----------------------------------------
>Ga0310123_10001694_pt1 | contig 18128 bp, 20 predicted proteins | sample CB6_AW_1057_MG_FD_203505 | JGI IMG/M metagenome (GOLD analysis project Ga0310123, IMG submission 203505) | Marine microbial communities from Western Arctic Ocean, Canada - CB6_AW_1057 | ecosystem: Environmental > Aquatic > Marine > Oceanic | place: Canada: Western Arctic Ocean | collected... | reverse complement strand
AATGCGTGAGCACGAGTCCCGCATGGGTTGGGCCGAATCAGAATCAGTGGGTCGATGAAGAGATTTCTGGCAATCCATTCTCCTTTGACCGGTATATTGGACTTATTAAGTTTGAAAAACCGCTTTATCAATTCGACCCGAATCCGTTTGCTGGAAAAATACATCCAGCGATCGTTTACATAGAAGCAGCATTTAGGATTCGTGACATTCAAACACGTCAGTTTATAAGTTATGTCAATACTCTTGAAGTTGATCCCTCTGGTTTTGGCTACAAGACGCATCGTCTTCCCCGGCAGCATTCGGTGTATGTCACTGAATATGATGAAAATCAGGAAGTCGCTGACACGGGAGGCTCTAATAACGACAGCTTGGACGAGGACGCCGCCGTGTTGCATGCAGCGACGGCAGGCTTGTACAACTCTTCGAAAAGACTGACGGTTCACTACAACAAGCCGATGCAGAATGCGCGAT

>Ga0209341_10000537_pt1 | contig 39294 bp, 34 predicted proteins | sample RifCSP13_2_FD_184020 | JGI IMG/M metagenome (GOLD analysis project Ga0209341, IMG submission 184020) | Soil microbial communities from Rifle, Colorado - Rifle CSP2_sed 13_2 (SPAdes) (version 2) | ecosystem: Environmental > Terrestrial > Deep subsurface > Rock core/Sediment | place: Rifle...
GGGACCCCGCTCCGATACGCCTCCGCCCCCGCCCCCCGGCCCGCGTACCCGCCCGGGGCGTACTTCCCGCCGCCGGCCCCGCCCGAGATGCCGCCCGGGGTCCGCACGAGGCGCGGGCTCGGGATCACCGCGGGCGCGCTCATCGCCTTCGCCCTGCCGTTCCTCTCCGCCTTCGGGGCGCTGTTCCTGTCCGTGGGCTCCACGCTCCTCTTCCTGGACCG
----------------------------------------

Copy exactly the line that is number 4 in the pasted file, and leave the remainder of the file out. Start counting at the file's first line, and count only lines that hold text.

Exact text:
GGGACCCCGCTCCGATACGCCTCCGCCCCCGCCCCCCGGCCCGCGTACCCGCCCGGGGCGTACTTCCCGCCGCCGGCCCCGCCCGAGATGCCGCCCGGGGTCCGCACGAGGCGCGGGCTCGGGATCACCGCGGGCGCGCTCATCGCCTTCGCCCTGCCGTTCCTCTCCGCCTTCGGGGCGCTGTTCCTGTCCGTGGGCTCCACGCTCCTCTTCCTGGACCG